The phone call

When he was sixteen years old, he decided to ask a girl if she would accompany him to the sixth form ball. He believed that she liked him and would almost certainly say yes. 

One evening after school he leafed through the Yellow Pages, with its mustard-coloured crinoline leaves, to find her number. Having established which one was hers, and after hesitating and dithering before the telephone in his parent's hallway, he picked up the receiver and cautiously pressed the buttons, before stopping halfway through and hanging up. This went on for some time before he finally plucked up enough courage to keep the receiver at his ear, heart thundering against his rib-cage, tongue heavy and thick in his dry mouth. He finished entering the code and waited as the ring tone came through the ear-piece, ringing out in another hallway across town.

The phone rang out for several seconds before someone eventually picked up. It was her snippy-sounding mother who answered, and, after he asked to speak to her eldest daughter, in the brief pause while her mother put down the handset and loudly, sharply, called her daughter to the phone, he silently plotted the course of their conversation, then murmurings as they conferred about who was calling, although it wasn’t late, just after tea-time.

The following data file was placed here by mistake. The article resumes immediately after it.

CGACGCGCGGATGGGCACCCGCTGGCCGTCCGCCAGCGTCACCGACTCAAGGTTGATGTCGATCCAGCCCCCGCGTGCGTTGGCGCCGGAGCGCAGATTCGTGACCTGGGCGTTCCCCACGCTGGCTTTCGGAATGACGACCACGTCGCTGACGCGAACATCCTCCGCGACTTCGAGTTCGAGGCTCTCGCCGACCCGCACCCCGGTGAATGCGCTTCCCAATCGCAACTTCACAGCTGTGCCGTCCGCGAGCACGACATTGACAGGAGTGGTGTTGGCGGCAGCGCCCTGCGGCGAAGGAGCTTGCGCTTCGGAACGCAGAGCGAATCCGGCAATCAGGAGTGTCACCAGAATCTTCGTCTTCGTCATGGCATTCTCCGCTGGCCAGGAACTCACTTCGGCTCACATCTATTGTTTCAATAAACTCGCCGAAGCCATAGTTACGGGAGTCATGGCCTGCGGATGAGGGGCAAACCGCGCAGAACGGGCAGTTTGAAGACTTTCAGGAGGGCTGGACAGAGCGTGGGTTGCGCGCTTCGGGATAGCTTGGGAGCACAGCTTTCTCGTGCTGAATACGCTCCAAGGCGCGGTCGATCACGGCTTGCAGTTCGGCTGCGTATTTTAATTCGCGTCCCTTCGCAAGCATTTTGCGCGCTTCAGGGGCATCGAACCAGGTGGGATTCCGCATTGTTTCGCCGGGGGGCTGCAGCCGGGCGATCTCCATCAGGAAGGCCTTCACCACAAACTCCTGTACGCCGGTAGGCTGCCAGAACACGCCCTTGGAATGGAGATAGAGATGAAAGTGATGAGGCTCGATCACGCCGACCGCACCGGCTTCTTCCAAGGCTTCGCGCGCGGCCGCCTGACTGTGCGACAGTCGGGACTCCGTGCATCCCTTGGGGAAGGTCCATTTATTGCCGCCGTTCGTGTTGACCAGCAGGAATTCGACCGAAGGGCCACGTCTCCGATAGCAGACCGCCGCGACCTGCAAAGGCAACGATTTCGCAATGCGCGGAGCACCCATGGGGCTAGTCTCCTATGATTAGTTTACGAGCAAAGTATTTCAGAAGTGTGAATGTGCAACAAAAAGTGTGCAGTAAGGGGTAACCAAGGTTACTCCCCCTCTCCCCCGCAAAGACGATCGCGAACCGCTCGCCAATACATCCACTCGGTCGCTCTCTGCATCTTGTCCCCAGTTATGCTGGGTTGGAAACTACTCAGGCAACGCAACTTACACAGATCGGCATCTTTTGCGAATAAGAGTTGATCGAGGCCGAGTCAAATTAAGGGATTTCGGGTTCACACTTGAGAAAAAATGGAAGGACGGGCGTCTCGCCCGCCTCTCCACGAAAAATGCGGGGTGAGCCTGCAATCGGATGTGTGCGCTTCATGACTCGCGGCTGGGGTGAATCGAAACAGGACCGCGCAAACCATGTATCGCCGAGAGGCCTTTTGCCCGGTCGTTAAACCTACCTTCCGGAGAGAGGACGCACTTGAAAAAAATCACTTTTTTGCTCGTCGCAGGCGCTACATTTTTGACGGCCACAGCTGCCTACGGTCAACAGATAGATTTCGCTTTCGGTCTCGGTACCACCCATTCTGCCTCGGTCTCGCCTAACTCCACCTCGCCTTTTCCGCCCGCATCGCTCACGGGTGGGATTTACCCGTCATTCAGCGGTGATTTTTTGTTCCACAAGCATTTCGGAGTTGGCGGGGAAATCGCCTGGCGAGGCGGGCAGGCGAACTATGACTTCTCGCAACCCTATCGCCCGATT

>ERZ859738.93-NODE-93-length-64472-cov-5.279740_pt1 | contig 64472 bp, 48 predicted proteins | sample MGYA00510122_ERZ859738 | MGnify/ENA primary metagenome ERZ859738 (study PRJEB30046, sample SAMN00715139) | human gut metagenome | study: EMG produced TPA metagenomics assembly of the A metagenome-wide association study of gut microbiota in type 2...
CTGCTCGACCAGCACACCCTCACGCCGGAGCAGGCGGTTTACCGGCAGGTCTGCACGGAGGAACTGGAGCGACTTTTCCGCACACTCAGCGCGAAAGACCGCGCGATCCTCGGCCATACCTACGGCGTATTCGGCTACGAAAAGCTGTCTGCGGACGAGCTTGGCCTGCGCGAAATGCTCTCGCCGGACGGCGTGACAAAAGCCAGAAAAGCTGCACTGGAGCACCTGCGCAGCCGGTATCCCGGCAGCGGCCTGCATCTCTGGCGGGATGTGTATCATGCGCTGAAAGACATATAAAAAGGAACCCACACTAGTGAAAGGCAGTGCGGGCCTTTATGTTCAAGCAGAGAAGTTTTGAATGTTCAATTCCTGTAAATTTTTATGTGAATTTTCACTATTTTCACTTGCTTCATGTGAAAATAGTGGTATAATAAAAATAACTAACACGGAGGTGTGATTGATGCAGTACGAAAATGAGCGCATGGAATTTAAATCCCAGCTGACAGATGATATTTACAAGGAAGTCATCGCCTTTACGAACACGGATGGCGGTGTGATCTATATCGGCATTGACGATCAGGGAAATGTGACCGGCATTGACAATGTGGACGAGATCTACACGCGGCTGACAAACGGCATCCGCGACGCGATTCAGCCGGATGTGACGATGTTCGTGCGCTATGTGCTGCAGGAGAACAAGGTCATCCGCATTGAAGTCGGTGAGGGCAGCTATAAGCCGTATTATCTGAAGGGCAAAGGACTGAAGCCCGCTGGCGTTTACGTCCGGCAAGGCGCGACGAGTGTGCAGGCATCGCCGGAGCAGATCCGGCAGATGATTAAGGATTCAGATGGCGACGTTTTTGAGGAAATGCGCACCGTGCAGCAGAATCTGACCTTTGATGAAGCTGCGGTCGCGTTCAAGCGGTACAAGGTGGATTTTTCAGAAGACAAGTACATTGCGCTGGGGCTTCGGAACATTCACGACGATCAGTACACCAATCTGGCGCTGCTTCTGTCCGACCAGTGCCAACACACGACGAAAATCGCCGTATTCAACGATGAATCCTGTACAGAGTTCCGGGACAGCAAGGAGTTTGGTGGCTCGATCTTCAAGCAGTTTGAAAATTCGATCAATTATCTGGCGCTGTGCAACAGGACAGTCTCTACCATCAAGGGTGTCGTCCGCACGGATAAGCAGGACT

The girl picked up the phone and said ‘hello’, her voice sounding strange and unfamiliar over the line. He could hear her breathing gently, and thought of her chest rising and falling as she held the phone to her ear, and he allowing himself to imagine talking intimately with her, placing his hands upon her breasts as he kissed her in a darkened corner just off the dance-floor at the ball, and as he began his preamble by inquiring as to her general well-being and state of mind, he could sense a awkwardness over the line in her measured and reserved responses to his enquiries. 

He worked his way to the inevitable question, in spite of her noncommittal answers, the ill omens, the foreboding, he had come this far, he had to force the moment to its conclusion, and finally he got to the point, stopped beating about the bush, asked Will you come to the ball with me, and was answered with silence. 

When she didn’t respond immediately in the affirmative, in that silence he could feel his molecular structure begin to disintegrate, every cell in his body felt like it was denaturing, a sensation of self-evisceration, like he had walked unwittingly into a trap, a terrible self-inflicted personal disaster, as she said, oh, I don’t know, and Oh, I’m not sure, and, with finality, I’ve been invited by someone else. And hung up.

He want to the ball on his own, and she went with that someone else, a taller, darker, more mature boy with a bewildering range of facial tics, and he watched them dancing together, him resting his hands on her wiggling hips, just above her plum-shaped behind, knowing then that they had already slept together, and he felt an envy so pure coursing through his being that he vowed he would never again ask that question of anyone again.